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Military Members Claiming Self-Defence During Armed Conflict: Often Misguided and Unhelpful

Accountability for Violations of International Humanitarian Law: Essays in Honour of Tim McCormack (Routledge, 2016)

23 Pages Posted: 25 Jan 2014 Last revised: 2 Jun 2017

Ian Henderson

Law School, University of Adelaide; Asia Pacific Centre for Military Law

Bryan Cavanagh

Government of the Commonwealth of Australia - Royal Australian Air Force

Date Written: January 23, 2014

Abstract

The Law of Armed Conflict (LOAC) reflects a balance between military necessity and humanity. Potentially upsetting this balance is an apparent trend towards relying on self-defence under criminal law as a justification for the use of force by military members during armed conflicts. This chapter argues that this trend is based on a misunderstanding of the scope self-defence when applied in light of the combatant’s privilege. The chapter also cautions against the conflation of the requirements of self-defence and LOAC and analyses how self-defence operates with respect to precautions in attack, a ‘duty to retreat’, prohibited weapons and military orders.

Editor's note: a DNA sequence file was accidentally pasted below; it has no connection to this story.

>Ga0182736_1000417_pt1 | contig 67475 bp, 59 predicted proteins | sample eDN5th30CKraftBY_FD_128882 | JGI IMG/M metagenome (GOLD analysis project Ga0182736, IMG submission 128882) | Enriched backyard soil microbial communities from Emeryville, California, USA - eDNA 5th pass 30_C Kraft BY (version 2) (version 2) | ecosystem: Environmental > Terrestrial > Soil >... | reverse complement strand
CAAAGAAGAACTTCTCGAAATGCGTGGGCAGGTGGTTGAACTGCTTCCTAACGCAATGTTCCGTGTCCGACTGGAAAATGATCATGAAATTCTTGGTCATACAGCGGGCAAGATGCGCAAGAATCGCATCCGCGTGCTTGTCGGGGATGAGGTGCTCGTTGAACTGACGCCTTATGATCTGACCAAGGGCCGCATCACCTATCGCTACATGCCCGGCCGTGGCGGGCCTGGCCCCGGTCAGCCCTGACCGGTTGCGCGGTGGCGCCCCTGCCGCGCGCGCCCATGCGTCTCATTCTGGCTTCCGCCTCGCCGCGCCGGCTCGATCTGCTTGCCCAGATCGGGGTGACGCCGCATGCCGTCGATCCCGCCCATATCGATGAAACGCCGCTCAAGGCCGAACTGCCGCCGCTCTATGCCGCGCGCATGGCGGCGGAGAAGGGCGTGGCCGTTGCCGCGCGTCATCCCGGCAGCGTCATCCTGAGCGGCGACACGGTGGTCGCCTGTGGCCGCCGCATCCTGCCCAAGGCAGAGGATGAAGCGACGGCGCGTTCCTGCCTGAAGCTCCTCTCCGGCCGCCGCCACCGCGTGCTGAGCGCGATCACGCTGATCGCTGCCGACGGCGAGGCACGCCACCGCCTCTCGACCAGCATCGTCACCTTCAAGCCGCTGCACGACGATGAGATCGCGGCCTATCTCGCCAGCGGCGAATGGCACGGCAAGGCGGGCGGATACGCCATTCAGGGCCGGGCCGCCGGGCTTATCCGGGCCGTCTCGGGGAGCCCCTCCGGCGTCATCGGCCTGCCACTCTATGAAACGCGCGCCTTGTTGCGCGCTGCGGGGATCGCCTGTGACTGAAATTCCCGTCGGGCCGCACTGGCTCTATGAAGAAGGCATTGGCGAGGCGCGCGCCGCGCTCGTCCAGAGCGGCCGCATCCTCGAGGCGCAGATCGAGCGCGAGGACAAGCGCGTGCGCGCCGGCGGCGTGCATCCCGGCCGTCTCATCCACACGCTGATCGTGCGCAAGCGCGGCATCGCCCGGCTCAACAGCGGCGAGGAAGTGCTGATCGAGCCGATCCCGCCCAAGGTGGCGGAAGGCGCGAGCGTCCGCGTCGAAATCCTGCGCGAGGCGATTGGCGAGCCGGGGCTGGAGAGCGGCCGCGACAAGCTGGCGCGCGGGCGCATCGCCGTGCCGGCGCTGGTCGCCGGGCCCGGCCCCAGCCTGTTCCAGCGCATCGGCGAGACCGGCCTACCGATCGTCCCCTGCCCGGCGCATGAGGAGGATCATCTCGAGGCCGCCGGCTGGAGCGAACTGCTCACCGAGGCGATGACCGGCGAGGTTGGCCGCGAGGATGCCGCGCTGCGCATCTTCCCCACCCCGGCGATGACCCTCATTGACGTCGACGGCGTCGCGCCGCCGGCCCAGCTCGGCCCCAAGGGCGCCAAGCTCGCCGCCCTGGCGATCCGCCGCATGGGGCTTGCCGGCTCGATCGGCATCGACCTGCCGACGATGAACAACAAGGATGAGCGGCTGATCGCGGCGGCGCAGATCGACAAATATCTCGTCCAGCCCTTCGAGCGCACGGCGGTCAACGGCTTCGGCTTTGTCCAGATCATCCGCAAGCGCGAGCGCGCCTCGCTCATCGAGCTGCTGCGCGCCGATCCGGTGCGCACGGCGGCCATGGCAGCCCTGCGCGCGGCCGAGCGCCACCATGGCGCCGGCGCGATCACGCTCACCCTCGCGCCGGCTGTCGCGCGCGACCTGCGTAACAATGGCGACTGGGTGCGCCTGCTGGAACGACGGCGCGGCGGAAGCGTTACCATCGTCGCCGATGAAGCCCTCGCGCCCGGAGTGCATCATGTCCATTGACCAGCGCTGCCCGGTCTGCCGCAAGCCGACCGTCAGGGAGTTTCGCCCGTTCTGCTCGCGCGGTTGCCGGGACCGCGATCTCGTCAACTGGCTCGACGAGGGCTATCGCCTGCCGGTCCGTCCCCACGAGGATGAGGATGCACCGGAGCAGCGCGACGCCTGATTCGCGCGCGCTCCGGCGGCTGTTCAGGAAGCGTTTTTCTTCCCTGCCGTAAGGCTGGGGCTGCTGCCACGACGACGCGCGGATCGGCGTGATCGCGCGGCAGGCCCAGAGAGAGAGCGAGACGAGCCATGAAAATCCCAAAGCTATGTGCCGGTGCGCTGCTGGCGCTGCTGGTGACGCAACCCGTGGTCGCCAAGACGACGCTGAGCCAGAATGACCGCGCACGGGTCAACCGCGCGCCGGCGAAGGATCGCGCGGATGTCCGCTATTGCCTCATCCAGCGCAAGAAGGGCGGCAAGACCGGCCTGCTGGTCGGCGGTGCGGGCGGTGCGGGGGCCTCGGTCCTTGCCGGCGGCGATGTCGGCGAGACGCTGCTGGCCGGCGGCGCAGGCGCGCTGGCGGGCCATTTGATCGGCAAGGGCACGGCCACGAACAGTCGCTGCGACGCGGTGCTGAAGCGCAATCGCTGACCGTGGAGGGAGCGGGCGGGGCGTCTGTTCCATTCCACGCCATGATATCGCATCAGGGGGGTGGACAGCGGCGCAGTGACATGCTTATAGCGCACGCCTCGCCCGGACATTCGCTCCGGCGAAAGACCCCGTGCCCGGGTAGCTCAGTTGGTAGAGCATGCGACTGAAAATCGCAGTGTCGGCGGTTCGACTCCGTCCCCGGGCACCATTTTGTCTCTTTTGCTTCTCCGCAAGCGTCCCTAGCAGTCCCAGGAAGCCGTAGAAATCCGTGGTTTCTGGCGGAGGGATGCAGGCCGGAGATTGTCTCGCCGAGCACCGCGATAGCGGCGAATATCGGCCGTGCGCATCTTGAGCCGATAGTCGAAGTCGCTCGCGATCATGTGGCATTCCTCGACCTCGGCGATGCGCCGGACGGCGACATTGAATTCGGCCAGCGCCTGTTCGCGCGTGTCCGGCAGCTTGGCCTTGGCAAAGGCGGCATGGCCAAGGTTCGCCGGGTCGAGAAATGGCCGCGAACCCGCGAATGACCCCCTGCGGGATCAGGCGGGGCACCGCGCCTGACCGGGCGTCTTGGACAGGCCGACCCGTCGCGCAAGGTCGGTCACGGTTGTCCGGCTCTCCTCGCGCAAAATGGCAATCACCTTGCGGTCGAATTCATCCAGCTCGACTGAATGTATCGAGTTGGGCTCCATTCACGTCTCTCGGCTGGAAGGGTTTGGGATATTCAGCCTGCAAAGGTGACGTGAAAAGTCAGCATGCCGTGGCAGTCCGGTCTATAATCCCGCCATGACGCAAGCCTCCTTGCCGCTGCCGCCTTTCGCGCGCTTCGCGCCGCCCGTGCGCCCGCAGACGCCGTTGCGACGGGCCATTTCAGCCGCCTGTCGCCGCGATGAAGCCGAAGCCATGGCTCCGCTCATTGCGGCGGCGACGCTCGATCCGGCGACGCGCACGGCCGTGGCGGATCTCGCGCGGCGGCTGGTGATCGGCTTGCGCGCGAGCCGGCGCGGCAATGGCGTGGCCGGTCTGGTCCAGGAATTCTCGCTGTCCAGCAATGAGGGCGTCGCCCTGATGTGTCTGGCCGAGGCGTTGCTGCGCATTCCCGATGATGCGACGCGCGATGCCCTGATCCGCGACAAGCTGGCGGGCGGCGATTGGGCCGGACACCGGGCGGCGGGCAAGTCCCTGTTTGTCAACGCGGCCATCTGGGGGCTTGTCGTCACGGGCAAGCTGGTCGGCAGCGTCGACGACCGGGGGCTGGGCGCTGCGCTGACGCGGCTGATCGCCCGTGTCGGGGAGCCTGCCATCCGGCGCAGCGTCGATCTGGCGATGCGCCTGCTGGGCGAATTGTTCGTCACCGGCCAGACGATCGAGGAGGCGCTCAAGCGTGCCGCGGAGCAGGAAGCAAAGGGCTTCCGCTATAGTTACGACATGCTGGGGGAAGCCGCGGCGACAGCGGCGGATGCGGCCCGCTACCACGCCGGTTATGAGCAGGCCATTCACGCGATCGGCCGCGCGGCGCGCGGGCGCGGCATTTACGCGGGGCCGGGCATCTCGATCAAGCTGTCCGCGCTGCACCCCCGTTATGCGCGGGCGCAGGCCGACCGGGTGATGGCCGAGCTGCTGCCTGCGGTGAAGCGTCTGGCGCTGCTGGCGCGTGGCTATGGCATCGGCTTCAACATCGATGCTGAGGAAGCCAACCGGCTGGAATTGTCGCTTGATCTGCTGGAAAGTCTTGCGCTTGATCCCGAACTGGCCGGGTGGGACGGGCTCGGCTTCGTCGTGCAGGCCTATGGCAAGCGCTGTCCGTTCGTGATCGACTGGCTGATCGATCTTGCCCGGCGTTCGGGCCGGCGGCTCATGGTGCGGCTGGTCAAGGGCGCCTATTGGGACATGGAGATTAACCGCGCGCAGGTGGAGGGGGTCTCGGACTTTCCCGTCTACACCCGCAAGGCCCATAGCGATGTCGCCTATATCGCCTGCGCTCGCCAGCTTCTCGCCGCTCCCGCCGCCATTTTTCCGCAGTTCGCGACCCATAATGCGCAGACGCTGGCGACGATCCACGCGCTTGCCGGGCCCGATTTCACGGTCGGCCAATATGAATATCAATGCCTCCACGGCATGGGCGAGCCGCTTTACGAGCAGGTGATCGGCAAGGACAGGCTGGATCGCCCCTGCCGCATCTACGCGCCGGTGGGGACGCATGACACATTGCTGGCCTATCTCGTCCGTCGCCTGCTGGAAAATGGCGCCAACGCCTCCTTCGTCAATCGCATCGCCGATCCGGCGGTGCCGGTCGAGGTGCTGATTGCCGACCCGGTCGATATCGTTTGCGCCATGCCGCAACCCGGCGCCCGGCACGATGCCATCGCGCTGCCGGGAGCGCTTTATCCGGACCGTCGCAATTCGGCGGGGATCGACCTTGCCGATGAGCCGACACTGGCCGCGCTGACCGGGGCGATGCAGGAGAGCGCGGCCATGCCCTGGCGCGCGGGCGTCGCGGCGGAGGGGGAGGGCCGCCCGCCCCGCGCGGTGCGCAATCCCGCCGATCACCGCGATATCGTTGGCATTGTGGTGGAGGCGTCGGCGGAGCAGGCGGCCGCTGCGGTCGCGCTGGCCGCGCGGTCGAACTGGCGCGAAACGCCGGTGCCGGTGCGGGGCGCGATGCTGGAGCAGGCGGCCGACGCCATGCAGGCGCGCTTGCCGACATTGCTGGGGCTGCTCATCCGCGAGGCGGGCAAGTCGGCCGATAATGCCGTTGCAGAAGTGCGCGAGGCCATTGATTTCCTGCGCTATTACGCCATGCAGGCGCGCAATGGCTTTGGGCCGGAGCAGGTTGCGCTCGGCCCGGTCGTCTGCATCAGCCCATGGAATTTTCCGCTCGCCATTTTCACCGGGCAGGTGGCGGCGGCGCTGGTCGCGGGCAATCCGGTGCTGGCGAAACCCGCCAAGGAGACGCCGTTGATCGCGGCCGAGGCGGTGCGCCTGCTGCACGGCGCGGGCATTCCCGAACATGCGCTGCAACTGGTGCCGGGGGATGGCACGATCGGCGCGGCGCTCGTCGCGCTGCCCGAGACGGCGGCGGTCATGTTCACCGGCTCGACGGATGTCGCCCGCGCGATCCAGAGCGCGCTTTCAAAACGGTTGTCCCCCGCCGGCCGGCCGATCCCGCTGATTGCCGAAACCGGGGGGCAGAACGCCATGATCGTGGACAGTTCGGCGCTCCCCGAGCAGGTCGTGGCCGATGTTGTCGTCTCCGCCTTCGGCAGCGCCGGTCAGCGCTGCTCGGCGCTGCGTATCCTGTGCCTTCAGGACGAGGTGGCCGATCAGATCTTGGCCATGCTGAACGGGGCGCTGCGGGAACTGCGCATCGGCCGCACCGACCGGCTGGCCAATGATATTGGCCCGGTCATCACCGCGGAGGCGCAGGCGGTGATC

Keywords: armed conflict, IAC, NIAC, self defence, self defense, combatant, combatant's privilege, belligerent privilege, Rome statute, attack, collateral damage, incidental injury

Suggested Citation

Henderson, Ian and Cavanagh, Bryan, Military Members Claiming Self-Defence During Armed Conflict: Often Misguided and Unhelpful (January 23, 2014). Accountability for Violations of International Humanitarian Law: Essays in Honour of Tim McCormack (Routledge, 2016). Available at SSRN: https://ssrn.com/abstract=2384261

Ian Scott Henderson (Contact Author)

Law School, University of Adelaide ( email )

Australia

Asia Pacific Centre for Military Law

Melbounre
Australia

HOME PAGE: http://www.apcml.org

Bryan Cavanagh

Government of the Commonwealth of Australia - Royal Australian Air Force ( email )

Canberra
Australia

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